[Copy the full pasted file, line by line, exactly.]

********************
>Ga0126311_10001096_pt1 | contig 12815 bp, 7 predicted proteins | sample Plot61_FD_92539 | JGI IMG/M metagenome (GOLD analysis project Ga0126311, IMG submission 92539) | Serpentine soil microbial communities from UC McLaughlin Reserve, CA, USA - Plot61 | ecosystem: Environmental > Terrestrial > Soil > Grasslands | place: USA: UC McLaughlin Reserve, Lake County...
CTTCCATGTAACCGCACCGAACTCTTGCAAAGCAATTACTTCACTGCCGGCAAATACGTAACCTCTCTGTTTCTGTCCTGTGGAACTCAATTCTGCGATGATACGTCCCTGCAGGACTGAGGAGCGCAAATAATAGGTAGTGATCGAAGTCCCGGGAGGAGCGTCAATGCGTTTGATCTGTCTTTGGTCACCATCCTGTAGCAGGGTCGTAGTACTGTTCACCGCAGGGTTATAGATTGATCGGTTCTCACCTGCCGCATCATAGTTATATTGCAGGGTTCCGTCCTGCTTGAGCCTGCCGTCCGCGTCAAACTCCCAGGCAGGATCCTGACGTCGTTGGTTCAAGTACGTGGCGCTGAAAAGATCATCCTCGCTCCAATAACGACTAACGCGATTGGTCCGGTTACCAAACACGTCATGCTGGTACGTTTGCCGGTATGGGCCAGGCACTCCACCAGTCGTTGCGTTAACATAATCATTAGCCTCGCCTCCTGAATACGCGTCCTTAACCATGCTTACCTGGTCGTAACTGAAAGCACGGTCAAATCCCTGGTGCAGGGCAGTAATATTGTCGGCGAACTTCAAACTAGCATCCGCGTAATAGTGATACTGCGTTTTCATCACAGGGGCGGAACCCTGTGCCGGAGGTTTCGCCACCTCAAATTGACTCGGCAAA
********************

>Ga0126311_10001096_pt1 | contig 12815 bp, 7 predicted proteins | sample Plot61_FD_92539 | JGI IMG/M metagenome (GOLD analysis project Ga0126311, IMG submission 92539) | Serpentine soil microbial communities from UC McLaughlin Reserve, CA, USA - Plot61 | ecosystem: Environmental > Terrestrial > Soil > Grasslands | place: USA: UC McLaughlin Reserve, Lake County...
CTTCCATGTAACCGCACCGAACTCTTGCAAAGCAATTACTTCACTGCCGGCAAATACGTAACCTCTCTGTTTCTGTCCTGTGGAACTCAATTCTGCGATGATACGTCCCTGCAGGACTGAGGAGCGCAAATAATAGGTAGTGATCGAAGTCCCGGGAGGAGCGTCAATGCGTTTGATCTGTCTTTGGTCACCATCCTGTAGCAGGGTCGTAGTACTGTTCACCGCAGGGTTATAGATTGATCGGTTCTCACCTGCCGCATCATAGTTATATTGCAGGGTTCCGTCCTGCTTGAGCCTGCCGTCCGCGTCAAACTCCCAGGCAGGATCCTGACGTCGTTGGTTCAAGTACGTGGCGCTGAAAAGATCATCCTCGCTCCAATAACGACTAACGCGATTGGTCCGGTTACCAAACACGTCATGCTGGTACGTTTGCCGGTATGGGCCAGGCACTCCACCAGTCGTTGCGTTAACATAATCATTAGCCTCGCCTCCTGAATACGCGTCCTTAACCATGCTTACCTGGTCGTAACTGAAAGCACGGTCAAATCCCTGGTGCAGGGCAGTAATATTGTCGGCGAACTTCAAACTAGCATCCGCGTAATAGTGATACTGCGTTTTCATCACAGGGGCGGAACCCTGTGCCGGAGGTTTCGCCACCTCAAATTGACTCGGCAAA